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Paperback Neptune Noir: Unauthorized Investigations into Veronica Mars Book

ISBN: 1933771135

ISBN13: 9781933771137

Neptune Noir: Unauthorized Investigations into Veronica Mars

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Format: Paperback

Condition: Very Good

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Book Overview

Neptune Noir is a collection of essays on the hit drama Veronica Mars, and is not authorized by CW, the creators or producers of Veronica Mars, or any entity associated with the show.

More than just a high school drama, Veronica Mars is a smart and savvy teen detective show that offers complex mysteries and rapier wit, engaging social commentary, and noir sensibilities--with the occasional murder thrown in...

Customer Reviews

5 ratings

Interesting read

This book is very different than I thought it would be, but was definitely an interesting read. It is basically a series of essays dissecting various aspects of the show - from Veronica's relationship with her father, to what Veronica's voiceovers add to the show. I would recommend this book to anyone who is interested in a more intellectual viewpoint on the series, rather than just campy fun. A must-read for Veronica lovers.

Like the TV series a rare treat.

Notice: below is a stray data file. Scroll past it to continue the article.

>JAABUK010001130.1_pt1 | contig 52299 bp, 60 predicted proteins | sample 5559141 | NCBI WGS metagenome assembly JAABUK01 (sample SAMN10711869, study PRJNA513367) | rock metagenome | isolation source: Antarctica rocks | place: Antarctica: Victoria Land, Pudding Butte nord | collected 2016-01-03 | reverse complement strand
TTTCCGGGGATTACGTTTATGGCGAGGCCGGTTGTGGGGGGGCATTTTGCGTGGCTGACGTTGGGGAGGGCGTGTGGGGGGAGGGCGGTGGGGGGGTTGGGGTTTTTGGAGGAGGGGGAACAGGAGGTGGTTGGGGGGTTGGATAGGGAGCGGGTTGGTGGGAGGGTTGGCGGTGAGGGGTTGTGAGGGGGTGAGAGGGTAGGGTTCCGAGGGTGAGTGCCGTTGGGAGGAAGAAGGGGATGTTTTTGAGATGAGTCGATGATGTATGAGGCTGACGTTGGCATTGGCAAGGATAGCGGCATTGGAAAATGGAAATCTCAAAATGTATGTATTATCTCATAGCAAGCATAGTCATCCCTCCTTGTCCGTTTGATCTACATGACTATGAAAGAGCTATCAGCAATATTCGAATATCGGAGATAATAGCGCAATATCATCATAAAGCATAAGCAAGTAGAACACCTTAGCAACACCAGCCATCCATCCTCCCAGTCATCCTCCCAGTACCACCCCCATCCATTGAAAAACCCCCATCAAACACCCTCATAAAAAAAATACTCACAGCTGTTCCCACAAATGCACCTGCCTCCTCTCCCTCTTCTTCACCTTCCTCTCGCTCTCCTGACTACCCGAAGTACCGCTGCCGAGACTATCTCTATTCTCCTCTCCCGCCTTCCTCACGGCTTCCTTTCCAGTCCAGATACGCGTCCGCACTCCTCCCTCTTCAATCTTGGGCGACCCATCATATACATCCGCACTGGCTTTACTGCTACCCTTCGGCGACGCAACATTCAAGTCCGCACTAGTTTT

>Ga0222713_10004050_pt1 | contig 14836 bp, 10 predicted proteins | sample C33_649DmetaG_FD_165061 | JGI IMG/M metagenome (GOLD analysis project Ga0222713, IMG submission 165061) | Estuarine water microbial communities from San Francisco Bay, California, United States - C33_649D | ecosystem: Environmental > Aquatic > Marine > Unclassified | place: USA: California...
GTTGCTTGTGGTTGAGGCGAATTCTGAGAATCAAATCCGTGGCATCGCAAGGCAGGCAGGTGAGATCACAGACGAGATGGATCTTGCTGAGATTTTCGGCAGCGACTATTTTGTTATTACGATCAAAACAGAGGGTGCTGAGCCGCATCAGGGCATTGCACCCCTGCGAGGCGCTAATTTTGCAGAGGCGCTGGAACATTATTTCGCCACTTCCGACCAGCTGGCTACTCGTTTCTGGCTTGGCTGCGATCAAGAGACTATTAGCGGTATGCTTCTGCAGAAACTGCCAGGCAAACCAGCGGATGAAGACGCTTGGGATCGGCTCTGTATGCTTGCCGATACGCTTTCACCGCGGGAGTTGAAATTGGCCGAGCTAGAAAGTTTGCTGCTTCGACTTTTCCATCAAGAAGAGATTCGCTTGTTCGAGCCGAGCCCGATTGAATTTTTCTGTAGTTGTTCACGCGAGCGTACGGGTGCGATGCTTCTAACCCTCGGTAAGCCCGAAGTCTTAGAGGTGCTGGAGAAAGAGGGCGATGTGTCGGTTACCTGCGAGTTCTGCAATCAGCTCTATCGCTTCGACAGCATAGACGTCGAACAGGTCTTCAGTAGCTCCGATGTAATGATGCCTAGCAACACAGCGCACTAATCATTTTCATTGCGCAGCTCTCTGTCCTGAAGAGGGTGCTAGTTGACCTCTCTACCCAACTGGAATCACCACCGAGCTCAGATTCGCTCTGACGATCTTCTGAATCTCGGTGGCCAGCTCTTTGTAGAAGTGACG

Ordinarily when I read an anthology that attempts to make an analysis of a TV series or film, I find at least a couple articles I cannot agree with. However, in Neptune Noir, despite there being different approaches by the authors I found them all superlative. It may also be that my wife and I are suffering from withdrawal pains of there being no Veronica Mars after this Summer's reruns of season three. I will not comment on individual articles except to say that each author covered verious aspects of this great show, using examples from the scripts of the first two seasons. Even more interesting was the introduction and commentaries by Rob Thomas. As a retired high school teacher myself I had no problems understanding what he was doing. I have to say that my wife and I are late blooming fans. In fact we met Kristen Bell at a convention, getting her autograph, before we had seen the series. We picked up the first couple episodes of season one at a video store and that was enough to get us to order the first two seasons. Never have we gone through a collection so quickly as we just couldn't ration them out. We now await our order for season three. I understand there are movements to revive the show or to at least have a movie. TV Guide even rumored that Veronica Mars could show up on 24 as an FBI agent. That wouldn't work as Jack Bauer couldn't keep up with her. Also, Kristen Bell is a superb actress, as witness the Lifetime film Gracie's Choice. By now she probably has had countless offers. I do hope that we have not heard the last of Rob Thomas and that his genius will again give us something special.

Neptune Noir

I ordered this book the day after the last episode, and it's just what I needed for mourning the end of the series.

Awesome

Although this book made me cry wishing there was still to be more Veronica to come, it was amusing in itself as it dissected the series.